Radiation therapy, also known as radiation oncology, is the use of targeted high energy radiation to kill cancer cells. Approximately half of all cancer patients receive some type of radiation therapy during the course of their treatment. It is often used in conjunction with chemotherapy to help eradicate cancer cells present in the body, and may be administered prior to or after surgery, or as a standalone modality. Radiation therapy damages cancer cells by destroying the genetic material that controls how these cells grow and divide. Unfortunately, good, healthy cells are often destroyed in the process.
Cannabinoids (the active chemicals found in Cannabis that produce drug-like effects) have been proven to help alleviate the pain and side effects – specifically nausea and vomiting – that are caused by radiation therapy and chemotherapy. In addition to pain, other side effects include loss of appetite, inflammation, fatigue, skin conditions, and diarrhea. Cannabinoids act on cells in the central nervous system, and can be inhaled, ingested via edibles, or taken in sublingual form. Cannabis has also been shown to kill cancer cells. With growing support across the U.S., obtaining cannabis for medicinal purposes is becoming easier with each passing year.
Although recent strides have been made in developing drugs that can treat the pain and negative side effects caused by radiation therapy, many people choose to follow a more natural route by using medical marijuana to treat the disease and its associated symptoms. Medical marijuana has proven to be an affordable, natural alternative for thousands of cancer patients seeking to alleviate the pain and other debilitating side effects of radiation therapy.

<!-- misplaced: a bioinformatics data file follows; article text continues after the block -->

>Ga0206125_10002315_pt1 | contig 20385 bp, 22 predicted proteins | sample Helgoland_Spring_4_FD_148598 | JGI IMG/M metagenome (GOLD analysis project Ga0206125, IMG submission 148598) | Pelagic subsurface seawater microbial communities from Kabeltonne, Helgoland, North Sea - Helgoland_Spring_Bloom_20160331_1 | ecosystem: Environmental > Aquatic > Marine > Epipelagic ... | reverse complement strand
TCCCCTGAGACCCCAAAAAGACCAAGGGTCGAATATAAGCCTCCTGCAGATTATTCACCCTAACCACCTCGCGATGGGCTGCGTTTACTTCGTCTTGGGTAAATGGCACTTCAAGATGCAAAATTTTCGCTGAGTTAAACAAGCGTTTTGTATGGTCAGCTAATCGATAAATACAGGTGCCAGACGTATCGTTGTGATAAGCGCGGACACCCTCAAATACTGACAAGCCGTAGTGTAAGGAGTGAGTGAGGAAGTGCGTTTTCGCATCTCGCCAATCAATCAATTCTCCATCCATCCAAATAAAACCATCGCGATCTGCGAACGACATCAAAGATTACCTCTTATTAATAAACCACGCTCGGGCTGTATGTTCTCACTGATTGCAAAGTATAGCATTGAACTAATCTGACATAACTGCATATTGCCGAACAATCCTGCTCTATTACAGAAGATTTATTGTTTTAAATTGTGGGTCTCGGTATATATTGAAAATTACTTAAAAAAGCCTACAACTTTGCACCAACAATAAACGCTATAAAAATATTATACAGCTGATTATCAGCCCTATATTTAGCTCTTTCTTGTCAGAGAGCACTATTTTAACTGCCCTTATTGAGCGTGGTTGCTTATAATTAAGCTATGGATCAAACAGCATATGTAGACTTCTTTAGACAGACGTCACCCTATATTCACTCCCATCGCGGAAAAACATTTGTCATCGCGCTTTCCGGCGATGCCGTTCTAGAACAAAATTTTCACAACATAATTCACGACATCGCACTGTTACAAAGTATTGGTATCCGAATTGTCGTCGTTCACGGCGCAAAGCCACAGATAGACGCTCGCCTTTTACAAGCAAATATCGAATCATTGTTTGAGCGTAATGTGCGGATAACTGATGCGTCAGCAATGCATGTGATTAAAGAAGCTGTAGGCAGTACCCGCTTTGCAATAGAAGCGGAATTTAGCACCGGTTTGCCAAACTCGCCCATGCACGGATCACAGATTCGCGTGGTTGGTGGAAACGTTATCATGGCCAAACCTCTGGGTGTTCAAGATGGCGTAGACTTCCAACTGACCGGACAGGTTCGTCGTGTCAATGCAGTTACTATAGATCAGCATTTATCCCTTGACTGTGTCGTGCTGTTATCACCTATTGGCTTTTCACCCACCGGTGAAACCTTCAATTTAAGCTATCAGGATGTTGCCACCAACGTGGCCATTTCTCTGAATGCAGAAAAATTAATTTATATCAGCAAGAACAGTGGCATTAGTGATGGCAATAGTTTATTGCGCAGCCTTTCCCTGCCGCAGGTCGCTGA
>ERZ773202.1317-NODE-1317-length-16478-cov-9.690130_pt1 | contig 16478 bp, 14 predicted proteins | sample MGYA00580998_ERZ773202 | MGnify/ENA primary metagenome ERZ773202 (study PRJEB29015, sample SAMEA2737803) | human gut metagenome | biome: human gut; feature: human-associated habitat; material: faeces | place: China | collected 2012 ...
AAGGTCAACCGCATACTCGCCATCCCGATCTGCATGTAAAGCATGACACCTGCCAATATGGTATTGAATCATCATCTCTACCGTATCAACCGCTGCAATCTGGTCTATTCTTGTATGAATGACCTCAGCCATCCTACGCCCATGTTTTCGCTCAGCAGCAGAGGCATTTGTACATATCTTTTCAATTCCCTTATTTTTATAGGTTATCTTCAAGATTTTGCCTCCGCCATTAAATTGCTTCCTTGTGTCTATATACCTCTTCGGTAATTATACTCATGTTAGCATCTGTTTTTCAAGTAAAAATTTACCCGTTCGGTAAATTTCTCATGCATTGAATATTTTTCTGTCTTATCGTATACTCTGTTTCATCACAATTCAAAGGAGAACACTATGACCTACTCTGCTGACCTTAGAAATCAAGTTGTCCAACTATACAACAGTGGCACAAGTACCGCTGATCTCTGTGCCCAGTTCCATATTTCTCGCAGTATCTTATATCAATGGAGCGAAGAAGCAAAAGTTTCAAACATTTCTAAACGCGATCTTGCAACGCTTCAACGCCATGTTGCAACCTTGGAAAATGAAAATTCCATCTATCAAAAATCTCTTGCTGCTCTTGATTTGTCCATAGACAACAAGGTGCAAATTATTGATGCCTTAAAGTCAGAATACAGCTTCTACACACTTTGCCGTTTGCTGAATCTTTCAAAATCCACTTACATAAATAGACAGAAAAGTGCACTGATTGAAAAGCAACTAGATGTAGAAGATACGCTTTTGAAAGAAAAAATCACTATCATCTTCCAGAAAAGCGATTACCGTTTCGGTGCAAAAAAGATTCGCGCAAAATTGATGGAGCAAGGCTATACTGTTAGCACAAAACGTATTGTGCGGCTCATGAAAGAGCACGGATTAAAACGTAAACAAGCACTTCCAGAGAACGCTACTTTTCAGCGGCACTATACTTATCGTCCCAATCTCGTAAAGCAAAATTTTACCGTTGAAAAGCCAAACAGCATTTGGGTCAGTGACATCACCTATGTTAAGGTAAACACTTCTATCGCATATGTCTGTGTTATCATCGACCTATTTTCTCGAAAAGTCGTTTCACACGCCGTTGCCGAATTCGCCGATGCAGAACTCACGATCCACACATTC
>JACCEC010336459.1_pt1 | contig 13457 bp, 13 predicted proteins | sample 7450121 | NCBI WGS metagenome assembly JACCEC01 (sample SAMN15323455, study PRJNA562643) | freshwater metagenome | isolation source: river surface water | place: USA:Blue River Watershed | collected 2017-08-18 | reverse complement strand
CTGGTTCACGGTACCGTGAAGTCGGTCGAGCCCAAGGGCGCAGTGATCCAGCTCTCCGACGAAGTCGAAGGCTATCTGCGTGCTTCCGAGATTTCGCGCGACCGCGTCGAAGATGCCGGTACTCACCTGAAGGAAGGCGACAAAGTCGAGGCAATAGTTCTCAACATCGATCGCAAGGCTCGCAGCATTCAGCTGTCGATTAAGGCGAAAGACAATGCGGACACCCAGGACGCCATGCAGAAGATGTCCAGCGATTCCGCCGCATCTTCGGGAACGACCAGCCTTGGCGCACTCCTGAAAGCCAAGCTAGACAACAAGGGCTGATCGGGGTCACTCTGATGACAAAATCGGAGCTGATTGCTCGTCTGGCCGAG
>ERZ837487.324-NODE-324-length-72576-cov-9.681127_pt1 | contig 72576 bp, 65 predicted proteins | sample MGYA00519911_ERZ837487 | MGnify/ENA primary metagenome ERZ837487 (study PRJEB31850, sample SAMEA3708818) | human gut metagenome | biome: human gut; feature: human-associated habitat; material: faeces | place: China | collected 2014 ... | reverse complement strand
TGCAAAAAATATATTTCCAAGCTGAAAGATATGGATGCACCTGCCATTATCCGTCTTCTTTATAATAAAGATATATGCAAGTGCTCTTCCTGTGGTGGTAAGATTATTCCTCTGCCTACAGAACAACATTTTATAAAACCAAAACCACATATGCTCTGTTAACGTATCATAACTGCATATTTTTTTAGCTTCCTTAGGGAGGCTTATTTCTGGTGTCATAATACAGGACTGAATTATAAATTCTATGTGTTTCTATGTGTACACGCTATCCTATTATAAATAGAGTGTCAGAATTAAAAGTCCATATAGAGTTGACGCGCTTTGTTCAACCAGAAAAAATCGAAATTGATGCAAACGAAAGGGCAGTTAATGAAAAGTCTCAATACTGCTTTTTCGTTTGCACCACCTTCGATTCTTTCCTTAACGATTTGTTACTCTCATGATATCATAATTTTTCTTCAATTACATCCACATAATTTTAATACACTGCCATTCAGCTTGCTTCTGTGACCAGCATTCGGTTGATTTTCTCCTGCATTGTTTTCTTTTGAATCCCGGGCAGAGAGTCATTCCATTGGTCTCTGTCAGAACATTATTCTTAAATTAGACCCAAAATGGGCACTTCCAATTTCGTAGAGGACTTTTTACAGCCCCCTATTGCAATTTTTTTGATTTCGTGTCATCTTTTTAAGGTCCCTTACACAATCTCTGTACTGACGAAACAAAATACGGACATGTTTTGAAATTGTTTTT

In order to acquire legal access to medicinal cannabis, there are three requirements set forth by the Medicinal Marijuana Association. They are:
- Establish proof of residence. Assuming you reside in a state that has legalized medical marijuana, a valid driver’s license is usually all that is required. If you do not have a driver’s license, a state-issued I.D. or passport should suffice.
- Established eligible condition. There are several eligible medical conditions that qualify for a medical marijuana prescription. These normally include conditions such as a severe, debilitating, or terminal illness like cancer, glaucoma, epilepsy, multiple sclerosis, and AIDS. Other conditions which may be covered include PTSD, fibromyalgia, depression, migraines, Alzheimer’s, Parkinson’s, ALS, Crohn’s Disease, Tourette’s Syndrome, muscular dystrophy, Hepatitis C, seizures, persistent muscle spasms, peripheral neuropathy, anorexia and other eating disorders, and wasting syndrome. Eligibility varies by state, so be sure to verify what the local law is on this subject. Often, if you can prove through a doctor’s diagnosis that you have chronic, intractable pain because of a condition not on the eligibility list, you may still qualify to receive medical marijuana.
- Doctor’s documentation. Although the use of Cannabis for medicinal purposes dates back to ancient times, many physicians do not feel qualified to prescribe it for their patients with pain, or may not feel there is sufficient clinical proof to do so. Some may object on moral grounds. There are an increasing number of physicians who do recognize the benefits of medical marijuana, however, and finding a doctor in your area may not prove as difficult as you might imagine.
Find a whole list of reasons to get a medical marijuana card in Colorado on our site. We have seen a wide variety of conditions come through our office that can be treated by MMJ!
If you anticipate the need for, or are currently undergoing radiation therapy and wish to learn more about the application of medical marijuana for your situation, please contact Medical Alternatives Clinics at (719) 246-0393. If you would like to schedule an appointment, please visit our online portal. We offer same day appointments for current and prospective medical marijuana patients.